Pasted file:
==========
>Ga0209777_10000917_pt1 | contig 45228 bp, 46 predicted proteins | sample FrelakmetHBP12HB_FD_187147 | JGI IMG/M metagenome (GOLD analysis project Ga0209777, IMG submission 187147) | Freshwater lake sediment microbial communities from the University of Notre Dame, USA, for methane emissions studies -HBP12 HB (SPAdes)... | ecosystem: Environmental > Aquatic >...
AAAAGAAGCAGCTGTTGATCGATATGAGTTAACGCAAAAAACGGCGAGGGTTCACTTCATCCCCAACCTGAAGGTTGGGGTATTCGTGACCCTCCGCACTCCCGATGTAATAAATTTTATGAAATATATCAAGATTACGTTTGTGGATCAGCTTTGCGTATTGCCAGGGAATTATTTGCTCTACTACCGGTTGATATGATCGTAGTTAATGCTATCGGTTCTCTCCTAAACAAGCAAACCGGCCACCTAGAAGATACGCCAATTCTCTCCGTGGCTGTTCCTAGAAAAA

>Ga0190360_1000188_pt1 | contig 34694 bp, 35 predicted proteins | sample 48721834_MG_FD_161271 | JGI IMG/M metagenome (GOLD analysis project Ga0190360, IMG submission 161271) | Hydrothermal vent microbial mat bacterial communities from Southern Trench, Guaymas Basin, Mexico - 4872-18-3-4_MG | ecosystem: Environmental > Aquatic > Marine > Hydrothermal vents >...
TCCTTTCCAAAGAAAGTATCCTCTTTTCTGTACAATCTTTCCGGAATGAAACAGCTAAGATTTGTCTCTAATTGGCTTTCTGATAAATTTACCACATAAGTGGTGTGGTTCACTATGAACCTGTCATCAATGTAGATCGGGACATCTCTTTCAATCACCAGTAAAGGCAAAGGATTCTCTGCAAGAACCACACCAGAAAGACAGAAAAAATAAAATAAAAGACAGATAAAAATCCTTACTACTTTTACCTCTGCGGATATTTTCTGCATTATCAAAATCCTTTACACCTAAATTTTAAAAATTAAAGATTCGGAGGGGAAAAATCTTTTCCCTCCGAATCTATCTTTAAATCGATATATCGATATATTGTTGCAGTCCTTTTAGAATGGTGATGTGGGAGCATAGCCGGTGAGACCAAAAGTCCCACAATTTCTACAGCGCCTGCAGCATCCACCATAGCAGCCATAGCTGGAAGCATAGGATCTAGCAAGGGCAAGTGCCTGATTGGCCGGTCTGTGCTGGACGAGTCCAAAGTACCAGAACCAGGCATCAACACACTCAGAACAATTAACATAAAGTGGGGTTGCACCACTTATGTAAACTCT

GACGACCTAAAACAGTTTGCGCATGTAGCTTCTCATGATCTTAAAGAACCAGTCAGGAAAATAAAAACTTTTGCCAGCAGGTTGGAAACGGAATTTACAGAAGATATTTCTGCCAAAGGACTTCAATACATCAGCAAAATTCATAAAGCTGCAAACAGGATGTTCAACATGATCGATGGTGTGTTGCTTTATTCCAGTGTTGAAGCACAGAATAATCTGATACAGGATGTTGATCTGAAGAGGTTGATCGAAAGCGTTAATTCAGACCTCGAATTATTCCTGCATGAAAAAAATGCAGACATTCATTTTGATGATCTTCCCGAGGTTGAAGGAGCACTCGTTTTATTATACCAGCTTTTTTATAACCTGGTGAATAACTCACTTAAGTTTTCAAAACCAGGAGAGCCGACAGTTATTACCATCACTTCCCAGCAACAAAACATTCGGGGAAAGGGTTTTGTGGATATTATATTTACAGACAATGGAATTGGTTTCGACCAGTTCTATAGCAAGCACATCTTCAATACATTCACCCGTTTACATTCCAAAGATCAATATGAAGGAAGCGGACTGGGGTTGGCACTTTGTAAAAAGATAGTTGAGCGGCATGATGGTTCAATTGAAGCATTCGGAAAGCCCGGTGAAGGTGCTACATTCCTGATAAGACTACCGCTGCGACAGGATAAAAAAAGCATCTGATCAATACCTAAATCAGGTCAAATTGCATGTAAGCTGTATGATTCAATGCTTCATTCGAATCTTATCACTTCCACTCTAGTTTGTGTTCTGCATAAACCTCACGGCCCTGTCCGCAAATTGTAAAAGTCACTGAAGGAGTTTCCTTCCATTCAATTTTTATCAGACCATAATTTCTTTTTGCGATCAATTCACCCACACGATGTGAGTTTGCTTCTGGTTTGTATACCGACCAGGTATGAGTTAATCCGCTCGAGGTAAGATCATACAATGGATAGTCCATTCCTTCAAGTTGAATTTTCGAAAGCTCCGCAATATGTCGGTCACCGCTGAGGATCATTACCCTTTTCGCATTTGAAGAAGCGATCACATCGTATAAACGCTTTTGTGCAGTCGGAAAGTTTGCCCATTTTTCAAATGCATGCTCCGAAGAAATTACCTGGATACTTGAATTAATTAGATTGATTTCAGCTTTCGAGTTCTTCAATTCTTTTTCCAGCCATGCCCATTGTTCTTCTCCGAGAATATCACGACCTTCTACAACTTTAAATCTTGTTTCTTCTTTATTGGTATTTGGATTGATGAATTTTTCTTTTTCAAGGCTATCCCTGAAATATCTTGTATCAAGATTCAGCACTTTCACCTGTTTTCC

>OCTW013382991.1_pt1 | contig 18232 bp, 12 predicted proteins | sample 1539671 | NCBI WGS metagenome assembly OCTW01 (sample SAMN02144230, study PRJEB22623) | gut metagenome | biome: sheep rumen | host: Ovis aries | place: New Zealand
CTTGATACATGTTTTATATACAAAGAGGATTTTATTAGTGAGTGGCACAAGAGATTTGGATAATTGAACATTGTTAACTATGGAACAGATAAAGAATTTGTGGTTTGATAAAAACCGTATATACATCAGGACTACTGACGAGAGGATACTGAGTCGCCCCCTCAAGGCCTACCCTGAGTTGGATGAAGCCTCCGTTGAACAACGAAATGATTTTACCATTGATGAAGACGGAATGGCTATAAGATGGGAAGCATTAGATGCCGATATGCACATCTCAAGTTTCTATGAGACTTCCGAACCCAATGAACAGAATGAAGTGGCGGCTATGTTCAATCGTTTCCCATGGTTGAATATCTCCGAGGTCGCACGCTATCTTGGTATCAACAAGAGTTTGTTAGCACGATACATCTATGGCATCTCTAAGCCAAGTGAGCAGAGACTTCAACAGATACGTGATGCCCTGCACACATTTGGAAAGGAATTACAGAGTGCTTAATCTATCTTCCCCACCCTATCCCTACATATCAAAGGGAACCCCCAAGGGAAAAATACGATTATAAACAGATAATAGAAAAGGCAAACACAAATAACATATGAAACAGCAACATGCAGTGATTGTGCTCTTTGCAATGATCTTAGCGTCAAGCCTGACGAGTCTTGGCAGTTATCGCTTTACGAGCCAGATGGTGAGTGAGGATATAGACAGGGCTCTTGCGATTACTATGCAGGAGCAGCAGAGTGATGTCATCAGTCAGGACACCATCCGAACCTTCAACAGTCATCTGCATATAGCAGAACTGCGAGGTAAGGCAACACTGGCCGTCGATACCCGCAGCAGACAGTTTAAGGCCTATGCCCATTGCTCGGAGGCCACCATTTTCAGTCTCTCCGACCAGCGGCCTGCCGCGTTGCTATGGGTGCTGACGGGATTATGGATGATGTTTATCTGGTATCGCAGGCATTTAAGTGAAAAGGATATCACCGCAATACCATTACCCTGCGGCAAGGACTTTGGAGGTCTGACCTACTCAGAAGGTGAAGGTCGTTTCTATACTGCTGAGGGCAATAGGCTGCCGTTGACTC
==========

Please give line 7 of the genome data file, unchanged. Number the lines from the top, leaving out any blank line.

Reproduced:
CTTGATACATGTTTTATATACAAAGAGGATTTTATTAGTGAGTGGCACAAGAGATTTGGATAATTGAACATTGTTAACTATGGAACAGATAAAGAATTTGTGGTTTGATAAAAACCGTATATACATCAGGACTACTGACGAGAGGATACTGAGTCGCCCCCTCAAGGCCTACCCTGAGTTGGATGAAGCCTCCGTTGAACAACGAAATGATTTTACCATTGATGAAGACGGAATGGCTATAAGATGGGAAGCATTAGATGCCGATATGCACATCTCAAGTTTCTATGAGACTTCCGAACCCAATGAACAGAATGAAGTGGCGGCTATGTTCAATCGTTTCCCATGGTTGAATATCTCCGAGGTCGCACGCTATCTTGGTATCAACAAGAGTTTGTTAGCACGATACATCTATGGCATCTCTAAGCCAAGTGAGCAGAGACTTCAACAGATACGTGATGCCCTGCACACATTTGGAAAGGAATTACAGAGTGCTTAATCTATCTTCCCCACCCTATCCCTACATATCAAAGGGAACCCCCAAGGGAAAAATACGATTATAAACAGATAATAGAAAAGGCAAACACAAATAACATATGAAACAGCAACATGCAGTGATTGTGCTCTTTGCAATGATCTTAGCGTCAAGCCTGACGAGTCTTGGCAGTTATCGCTTTACGAGCCAGATGGTGAGTGAGGATATAGACAGGGCTCTTGCGATTACTATGCAGGAGCAGCAGAGTGATGTCATCAGTCAGGACACCATCCGAACCTTCAACAGTCATCTGCATATAGCAGAACTGCGAGGTAAGGCAACACTGGCCGTCGATACCCGCAGCAGACAGTTTAAGGCCTATGCCCATTGCTCGGAGGCCACCATTTTCAGTCTCTCCGACCAGCGGCCTGCCGCGTTGCTATGGGTGCTGACGGGATTATGGATGATGTTTATCTGGTATCGCAGGCATTTAAGTGAAAAGGATATCACCGCAATACCATTACCCTGCGGCAAGGACTTTGGAGGTCTGACCTACTCAGAAGGTGAAGGTCGTTTCTATACTGCTGAGGGCAATAGGCTGCCGTTGACTC